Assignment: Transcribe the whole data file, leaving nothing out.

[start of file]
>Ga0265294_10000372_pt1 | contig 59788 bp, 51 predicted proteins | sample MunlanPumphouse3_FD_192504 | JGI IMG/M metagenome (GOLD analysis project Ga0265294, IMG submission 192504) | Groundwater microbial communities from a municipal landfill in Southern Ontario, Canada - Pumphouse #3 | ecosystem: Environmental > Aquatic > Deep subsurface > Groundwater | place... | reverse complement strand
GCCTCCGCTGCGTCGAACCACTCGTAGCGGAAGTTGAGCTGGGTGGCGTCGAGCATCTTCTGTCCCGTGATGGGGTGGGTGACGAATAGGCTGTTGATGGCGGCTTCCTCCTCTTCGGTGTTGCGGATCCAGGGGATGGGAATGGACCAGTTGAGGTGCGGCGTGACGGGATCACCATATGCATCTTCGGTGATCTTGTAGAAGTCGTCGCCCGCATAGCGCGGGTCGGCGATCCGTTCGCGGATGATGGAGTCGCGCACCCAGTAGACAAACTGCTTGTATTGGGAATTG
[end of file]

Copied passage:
>Ga0265294_10000372_pt1 | contig 59788 bp, 51 predicted proteins | sample MunlanPumphouse3_FD_192504 | JGI IMG/M metagenome (GOLD analysis project Ga0265294, IMG submission 192504) | Groundwater microbial communities from a municipal landfill in Southern Ontario, Canada - Pumphouse #3 | ecosystem: Environmental > Aquatic > Deep subsurface > Groundwater | place... | reverse complement strand
GCCTCCGCTGCGTCGAACCACTCGTAGCGGAAGTTGAGCTGGGTGGCGTCGAGCATCTTCTGTCCCGTGATGGGGTGGGTGACGAATAGGCTGTTGATGGCGGCTTCCTCCTCTTCGGTGTTGCGGATCCAGGGGATGGGAATGGACCAGTTGAGGTGCGGCGTGACGGGATCACCATATGCATCTTCGGTGATCTTGTAGAAGTCGTCGCCCGCATAGCGCGGGTCGGCGATCCGTTCGCGGATGATGGAGTCGCGCACCCAGTAGACAAACTGCTTGTATTGGGAATTG